WE can tell a dirty toilet when we see (or smell) one. Urine traces, clogged sinks, failed flushing systems are among the the physical evidence, while the stench is a dead giveaway. So, how are the toilets rated?
My grandmother liked to ask the hosts to use their bathroom (we call it bilik air instead of tandas) whenever we visited our relatives or family friends. I found it odd because we would have just arrived and these homes were not that far from my grandmother's house.
I remember her telling me that you can see through the hosts by the look of their toilet. I found her answer weird until she elaborated that the toilets mirror the owner's personality.
"An organised person will not leave inappropriate items around, a meticulous person will always make sure that that the toiletries arranged in one corner and will make sure that the toilet is always clean," she said.
I guess the same applies with public toilets.
The Housing and Local Government Ministry's toilets' checklist revealed that there's an easier way to check on its cleanliness levels. The checklist gives scores on various components and the total will reflect its rating and whether the toilet is deemed clean or otherwise.
The toilets are also checked to see if everything is in order and the total score determines the star-rating they get. So far, the cleanest public toilet I can remember based on the checklist by the ministry is the one at Ampang Jaya Municipal Council's headquarters in Pandan Indah.
I found the cleanliness level there consistent. I have never seen the floor dirty nor wet. There's always a supply of tissues and its dispenser is always in working order.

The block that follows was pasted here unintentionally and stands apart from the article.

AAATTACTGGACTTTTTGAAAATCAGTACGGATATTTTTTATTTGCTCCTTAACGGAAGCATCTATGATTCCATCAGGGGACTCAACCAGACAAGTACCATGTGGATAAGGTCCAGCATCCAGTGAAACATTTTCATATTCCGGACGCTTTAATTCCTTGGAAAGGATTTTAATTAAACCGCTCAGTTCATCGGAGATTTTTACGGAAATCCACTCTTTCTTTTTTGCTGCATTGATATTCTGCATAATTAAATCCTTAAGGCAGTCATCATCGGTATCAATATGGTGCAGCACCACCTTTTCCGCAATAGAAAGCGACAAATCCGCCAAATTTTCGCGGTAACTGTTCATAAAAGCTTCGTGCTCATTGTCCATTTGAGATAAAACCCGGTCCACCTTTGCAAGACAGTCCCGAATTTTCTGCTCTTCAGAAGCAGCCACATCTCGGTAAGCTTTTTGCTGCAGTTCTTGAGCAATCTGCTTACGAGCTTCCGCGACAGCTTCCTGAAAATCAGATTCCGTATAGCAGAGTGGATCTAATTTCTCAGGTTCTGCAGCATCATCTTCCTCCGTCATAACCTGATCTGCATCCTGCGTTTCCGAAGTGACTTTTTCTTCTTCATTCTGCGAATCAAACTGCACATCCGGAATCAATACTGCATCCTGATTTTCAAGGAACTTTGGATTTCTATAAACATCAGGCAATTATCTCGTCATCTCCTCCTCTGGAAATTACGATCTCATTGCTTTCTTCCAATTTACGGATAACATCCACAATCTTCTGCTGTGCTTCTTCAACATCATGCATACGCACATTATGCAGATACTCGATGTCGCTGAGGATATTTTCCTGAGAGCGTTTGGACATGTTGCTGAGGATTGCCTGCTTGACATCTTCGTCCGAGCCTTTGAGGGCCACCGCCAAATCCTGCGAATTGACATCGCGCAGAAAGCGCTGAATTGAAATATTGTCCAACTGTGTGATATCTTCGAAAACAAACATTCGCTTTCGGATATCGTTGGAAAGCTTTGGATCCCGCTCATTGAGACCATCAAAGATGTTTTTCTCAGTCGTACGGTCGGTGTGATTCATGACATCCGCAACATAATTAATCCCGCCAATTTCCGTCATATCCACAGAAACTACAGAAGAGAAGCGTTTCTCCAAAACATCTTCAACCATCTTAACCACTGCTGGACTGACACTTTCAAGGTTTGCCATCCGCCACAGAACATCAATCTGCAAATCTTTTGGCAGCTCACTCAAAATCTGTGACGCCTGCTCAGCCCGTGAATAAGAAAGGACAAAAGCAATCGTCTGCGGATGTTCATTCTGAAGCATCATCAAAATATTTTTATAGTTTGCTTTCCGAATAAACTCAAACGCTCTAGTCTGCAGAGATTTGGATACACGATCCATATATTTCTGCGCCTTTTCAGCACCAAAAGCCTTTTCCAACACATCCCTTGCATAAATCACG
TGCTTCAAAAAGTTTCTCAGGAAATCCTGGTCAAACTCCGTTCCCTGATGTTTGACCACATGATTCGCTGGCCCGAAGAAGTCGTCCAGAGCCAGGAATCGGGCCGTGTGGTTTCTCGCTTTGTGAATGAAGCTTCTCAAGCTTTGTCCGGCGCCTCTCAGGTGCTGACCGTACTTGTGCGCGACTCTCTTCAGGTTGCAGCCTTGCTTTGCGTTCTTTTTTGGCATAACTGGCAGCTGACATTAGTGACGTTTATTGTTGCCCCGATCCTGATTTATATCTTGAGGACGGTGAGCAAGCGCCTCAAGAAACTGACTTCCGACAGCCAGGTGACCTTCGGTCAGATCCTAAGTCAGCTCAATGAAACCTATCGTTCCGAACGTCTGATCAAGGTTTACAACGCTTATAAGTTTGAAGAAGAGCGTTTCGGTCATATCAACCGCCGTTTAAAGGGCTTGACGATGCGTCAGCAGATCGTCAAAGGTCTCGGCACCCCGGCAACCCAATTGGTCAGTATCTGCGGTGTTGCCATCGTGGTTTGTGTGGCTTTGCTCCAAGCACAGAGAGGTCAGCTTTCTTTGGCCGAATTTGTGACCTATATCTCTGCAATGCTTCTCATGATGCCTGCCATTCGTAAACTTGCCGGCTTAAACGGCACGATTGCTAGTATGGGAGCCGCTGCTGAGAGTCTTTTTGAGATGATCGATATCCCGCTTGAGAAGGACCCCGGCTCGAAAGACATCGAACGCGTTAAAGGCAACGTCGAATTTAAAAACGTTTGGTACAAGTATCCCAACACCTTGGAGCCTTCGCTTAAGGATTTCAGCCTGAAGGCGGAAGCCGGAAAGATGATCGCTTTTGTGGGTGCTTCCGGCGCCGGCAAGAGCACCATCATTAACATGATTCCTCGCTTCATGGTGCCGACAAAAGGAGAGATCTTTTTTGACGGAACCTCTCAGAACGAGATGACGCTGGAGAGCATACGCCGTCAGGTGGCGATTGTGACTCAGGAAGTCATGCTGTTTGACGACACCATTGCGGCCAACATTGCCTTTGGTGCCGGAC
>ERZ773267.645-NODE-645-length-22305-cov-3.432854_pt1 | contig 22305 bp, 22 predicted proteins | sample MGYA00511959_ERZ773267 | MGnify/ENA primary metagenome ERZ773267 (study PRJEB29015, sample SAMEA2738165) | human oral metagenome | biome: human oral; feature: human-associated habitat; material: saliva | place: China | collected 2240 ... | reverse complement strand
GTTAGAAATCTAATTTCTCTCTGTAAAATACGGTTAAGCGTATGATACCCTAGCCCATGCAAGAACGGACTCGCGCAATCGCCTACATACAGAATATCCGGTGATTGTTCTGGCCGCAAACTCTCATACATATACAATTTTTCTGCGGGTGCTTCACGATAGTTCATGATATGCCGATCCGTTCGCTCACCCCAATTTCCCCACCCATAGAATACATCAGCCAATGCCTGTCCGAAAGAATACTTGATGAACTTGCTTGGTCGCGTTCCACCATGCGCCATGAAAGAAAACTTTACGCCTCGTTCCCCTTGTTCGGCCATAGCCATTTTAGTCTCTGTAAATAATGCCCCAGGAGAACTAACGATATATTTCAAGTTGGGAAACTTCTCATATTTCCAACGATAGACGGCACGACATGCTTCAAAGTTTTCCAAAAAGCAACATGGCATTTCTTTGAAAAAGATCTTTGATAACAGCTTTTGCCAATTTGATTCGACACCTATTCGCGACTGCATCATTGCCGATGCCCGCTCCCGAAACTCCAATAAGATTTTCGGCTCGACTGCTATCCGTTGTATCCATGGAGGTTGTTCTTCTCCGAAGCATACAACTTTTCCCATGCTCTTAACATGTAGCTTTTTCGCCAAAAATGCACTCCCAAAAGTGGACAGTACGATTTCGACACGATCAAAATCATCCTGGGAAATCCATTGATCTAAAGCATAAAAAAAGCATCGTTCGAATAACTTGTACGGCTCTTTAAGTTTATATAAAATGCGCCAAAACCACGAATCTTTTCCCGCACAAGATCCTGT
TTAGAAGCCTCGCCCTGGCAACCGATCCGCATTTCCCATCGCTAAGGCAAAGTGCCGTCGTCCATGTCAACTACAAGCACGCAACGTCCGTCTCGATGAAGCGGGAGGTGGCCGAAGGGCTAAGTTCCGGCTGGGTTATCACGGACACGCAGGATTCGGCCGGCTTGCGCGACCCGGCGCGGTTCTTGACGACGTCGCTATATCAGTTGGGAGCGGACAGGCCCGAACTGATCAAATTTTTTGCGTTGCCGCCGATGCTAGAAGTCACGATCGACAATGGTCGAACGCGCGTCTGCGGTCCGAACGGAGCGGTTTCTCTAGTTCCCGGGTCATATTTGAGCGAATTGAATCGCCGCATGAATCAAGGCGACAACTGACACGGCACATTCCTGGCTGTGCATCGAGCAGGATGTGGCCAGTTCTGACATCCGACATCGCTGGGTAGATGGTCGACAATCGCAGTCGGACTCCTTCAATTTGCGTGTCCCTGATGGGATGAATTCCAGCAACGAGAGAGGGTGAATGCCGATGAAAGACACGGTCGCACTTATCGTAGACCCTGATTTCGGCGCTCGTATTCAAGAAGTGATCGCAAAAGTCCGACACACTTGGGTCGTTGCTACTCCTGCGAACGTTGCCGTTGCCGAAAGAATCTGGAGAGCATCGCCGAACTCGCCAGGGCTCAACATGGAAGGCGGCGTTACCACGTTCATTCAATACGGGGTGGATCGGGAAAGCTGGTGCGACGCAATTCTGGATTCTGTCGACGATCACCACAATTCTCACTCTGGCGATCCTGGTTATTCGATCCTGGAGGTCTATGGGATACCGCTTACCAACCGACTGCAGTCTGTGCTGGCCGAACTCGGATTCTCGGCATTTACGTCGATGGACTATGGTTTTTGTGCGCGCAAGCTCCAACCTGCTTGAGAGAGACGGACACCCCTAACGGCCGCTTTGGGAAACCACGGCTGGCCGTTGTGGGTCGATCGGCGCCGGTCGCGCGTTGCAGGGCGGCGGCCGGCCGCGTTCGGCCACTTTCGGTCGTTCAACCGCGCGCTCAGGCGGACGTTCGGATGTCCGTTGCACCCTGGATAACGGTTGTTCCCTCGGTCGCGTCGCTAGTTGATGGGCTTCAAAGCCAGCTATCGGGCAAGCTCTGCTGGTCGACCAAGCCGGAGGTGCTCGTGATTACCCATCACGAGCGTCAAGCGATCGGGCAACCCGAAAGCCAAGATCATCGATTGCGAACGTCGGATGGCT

In addition, the council staff also go the extra mile to educate visitors by posting reminders in the toilet, including inside the cubicles.
Sometimes we tend to forget the simplest of things like hooking back the hose to its handle. Both toilet owners and its users have to share the responsibility of keeping toilets clean.
This may also be attributed to the workplace organisation method 5S (Sorting, Shine or straightening out, Sweeping or Shining, Standardising, and Sustaining the Practice) derived from Japanese words Seiri, Seiton, Seiso, Seiketsu and Shitsuke. Under the practice, each staff is responsible to an assigned corner or spot, including the toilets. Only when we treat the toilets as our own can we see some changes.
Some toilet users don't even bother to see if the tissue they had used was properly discarded into the bin or had landed on the floor.
Although it may seem unnecessary, I always test the flush and turn on the taps to see if they work before I use the toilets. And if I may suggest, the authorities should provide some space, maybe online, for the public to comment or report on the state of the toilets they had visited.
We can't easily forget (or forgive) a dirty toilet. However, instead of listing dirty toilets, the public can also commend those which are kept clean as an example for others to follow.